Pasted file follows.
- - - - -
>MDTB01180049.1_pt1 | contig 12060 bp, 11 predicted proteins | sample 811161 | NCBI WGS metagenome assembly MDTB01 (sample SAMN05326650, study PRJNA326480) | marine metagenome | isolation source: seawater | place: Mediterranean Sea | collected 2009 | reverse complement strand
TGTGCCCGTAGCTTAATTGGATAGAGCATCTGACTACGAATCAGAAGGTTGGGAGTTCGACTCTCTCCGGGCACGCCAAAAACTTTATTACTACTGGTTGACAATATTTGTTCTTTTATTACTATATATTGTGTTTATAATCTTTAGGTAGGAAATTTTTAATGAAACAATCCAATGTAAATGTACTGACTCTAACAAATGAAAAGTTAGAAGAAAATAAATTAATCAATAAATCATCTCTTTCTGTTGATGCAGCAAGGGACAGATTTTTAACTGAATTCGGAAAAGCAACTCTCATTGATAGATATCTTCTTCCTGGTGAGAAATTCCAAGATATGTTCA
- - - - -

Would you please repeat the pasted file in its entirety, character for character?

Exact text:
>MDTB01180049.1_pt1 | contig 12060 bp, 11 predicted proteins | sample 811161 | NCBI WGS metagenome assembly MDTB01 (sample SAMN05326650, study PRJNA326480) | marine metagenome | isolation source: seawater | place: Mediterranean Sea | collected 2009 | reverse complement strand
TGTGCCCGTAGCTTAATTGGATAGAGCATCTGACTACGAATCAGAAGGTTGGGAGTTCGACTCTCTCCGGGCACGCCAAAAACTTTATTACTACTGGTTGACAATATTTGTTCTTTTATTACTATATATTGTGTTTATAATCTTTAGGTAGGAAATTTTTAATGAAACAATCCAATGTAAATGTACTGACTCTAACAAATGAAAAGTTAGAAGAAAATAAATTAATCAATAAATCATCTCTTTCTGTTGATGCAGCAAGGGACAGATTTTTAACTGAATTCGGAAAAGCAACTCTCATTGATAGATATCTTCTTCCTGGTGAGAAATTCCAAGATATGTTCA